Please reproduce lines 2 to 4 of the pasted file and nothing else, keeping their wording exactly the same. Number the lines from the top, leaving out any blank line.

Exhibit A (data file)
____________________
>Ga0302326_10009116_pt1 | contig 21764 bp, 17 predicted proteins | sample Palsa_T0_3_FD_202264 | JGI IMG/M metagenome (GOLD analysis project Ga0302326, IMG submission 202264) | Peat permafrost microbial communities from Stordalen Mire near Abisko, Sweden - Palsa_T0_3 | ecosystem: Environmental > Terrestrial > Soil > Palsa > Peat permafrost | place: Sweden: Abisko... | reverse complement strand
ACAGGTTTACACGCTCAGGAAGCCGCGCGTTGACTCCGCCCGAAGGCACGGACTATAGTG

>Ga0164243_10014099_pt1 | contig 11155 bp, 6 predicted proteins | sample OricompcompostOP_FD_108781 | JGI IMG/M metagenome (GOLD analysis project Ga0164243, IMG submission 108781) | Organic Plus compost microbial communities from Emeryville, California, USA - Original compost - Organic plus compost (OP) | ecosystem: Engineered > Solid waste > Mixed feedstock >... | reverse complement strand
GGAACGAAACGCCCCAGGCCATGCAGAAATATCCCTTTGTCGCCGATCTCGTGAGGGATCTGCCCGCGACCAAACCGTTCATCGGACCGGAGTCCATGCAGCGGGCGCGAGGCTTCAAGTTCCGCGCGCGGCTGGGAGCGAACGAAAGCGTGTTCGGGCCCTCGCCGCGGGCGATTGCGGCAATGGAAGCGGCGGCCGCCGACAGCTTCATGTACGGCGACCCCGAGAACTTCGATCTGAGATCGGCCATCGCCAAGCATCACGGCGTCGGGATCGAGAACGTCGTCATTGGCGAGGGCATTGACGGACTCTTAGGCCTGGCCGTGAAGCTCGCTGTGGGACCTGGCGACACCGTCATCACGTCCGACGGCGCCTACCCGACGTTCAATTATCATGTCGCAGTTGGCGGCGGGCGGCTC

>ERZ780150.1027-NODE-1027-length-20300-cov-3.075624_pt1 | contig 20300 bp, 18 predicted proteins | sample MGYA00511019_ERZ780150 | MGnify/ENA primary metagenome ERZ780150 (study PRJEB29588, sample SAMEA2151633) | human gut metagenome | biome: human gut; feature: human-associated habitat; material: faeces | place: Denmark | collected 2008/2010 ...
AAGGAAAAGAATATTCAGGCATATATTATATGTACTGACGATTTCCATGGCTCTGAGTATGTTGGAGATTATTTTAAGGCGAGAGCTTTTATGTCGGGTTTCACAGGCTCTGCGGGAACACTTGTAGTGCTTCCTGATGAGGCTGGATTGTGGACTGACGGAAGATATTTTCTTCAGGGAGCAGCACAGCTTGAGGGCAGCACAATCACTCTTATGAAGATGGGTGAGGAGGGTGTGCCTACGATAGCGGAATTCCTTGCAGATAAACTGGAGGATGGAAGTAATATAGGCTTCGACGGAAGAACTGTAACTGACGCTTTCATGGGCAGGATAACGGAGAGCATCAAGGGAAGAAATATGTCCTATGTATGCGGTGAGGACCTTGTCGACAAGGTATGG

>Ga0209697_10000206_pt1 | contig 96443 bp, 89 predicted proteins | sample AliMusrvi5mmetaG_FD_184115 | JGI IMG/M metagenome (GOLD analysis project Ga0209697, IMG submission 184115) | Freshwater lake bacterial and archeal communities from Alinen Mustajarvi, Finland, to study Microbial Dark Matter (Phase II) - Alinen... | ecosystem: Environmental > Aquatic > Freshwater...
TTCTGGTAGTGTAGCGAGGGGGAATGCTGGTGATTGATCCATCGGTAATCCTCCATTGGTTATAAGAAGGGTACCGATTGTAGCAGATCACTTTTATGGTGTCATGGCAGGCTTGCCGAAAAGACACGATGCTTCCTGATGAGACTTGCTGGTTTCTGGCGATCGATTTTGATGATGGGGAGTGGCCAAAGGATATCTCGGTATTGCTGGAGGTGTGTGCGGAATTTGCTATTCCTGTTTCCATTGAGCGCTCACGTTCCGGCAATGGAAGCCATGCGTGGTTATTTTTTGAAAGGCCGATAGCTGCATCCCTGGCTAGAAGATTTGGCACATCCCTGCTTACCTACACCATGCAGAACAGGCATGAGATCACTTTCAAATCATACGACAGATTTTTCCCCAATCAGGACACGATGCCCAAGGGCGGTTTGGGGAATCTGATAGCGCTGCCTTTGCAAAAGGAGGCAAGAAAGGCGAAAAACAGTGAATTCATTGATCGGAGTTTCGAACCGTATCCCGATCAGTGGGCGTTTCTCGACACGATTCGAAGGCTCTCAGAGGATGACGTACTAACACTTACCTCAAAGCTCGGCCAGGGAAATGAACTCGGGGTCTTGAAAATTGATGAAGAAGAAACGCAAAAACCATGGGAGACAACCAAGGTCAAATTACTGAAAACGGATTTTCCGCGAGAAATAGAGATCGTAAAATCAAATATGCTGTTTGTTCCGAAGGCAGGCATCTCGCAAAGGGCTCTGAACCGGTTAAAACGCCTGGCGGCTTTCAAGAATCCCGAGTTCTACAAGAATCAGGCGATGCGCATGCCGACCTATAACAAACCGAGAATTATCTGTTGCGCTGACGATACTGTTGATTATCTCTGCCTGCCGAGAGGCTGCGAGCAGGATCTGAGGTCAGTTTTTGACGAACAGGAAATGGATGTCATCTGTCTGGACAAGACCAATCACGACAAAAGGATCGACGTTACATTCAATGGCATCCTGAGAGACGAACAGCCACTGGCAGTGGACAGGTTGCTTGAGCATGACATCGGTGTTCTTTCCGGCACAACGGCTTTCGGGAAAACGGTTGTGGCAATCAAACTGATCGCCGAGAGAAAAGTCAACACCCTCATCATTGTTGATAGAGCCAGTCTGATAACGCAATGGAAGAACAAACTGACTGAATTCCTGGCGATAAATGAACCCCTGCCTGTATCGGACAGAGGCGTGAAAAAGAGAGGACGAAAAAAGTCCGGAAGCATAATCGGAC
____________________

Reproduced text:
ACAGGTTTACACGCTCAGGAAGCCGCGCGTTGACTCCGCCCGAAGGCACGGACTATAGTG

>Ga0164243_10014099_pt1 | contig 11155 bp, 6 predicted proteins | sample OricompcompostOP_FD_108781 | JGI IMG/M metagenome (GOLD analysis project Ga0164243, IMG submission 108781) | Organic Plus compost microbial communities from Emeryville, California, USA - Original compost - Organic plus compost (OP) | ecosystem: Engineered > Solid waste > Mixed feedstock >... | reverse complement strand
GGAACGAAACGCCCCAGGCCATGCAGAAATATCCCTTTGTCGCCGATCTCGTGAGGGATCTGCCCGCGACCAAACCGTTCATCGGACCGGAGTCCATGCAGCGGGCGCGAGGCTTCAAGTTCCGCGCGCGGCTGGGAGCGAACGAAAGCGTGTTCGGGCCCTCGCCGCGGGCGATTGCGGCAATGGAAGCGGCGGCCGCCGACAGCTTCATGTACGGCGACCCCGAGAACTTCGATCTGAGATCGGCCATCGCCAAGCATCACGGCGTCGGGATCGAGAACGTCGTCATTGGCGAGGGCATTGACGGACTCTTAGGCCTGGCCGTGAAGCTCGCTGTGGGACCTGGCGACACCGTCATCACGTCCGACGGCGCCTACCCGACGTTCAATTATCATGTCGCAGTTGGCGGCGGGCGGCTC